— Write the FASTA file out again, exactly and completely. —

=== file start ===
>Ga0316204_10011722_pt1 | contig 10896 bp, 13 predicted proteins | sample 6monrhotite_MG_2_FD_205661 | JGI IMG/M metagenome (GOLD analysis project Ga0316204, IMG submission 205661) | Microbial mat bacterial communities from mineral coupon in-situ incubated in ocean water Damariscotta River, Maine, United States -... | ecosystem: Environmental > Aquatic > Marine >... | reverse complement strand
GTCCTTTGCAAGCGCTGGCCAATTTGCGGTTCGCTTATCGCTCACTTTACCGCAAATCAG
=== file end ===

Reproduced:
>Ga0316204_10011722_pt1 | contig 10896 bp, 13 predicted proteins | sample 6monrhotite_MG_2_FD_205661 | JGI IMG/M metagenome (GOLD analysis project Ga0316204, IMG submission 205661) | Microbial mat bacterial communities from mineral coupon in-situ incubated in ocean water Damariscotta River, Maine, United States -... | ecosystem: Environmental > Aquatic > Marine >... | reverse complement strand
GTCCTTTGCAAGCGCTGGCCAATTTGCGGTTCGCTTATCGCTCACTTTACCGCAAATCAG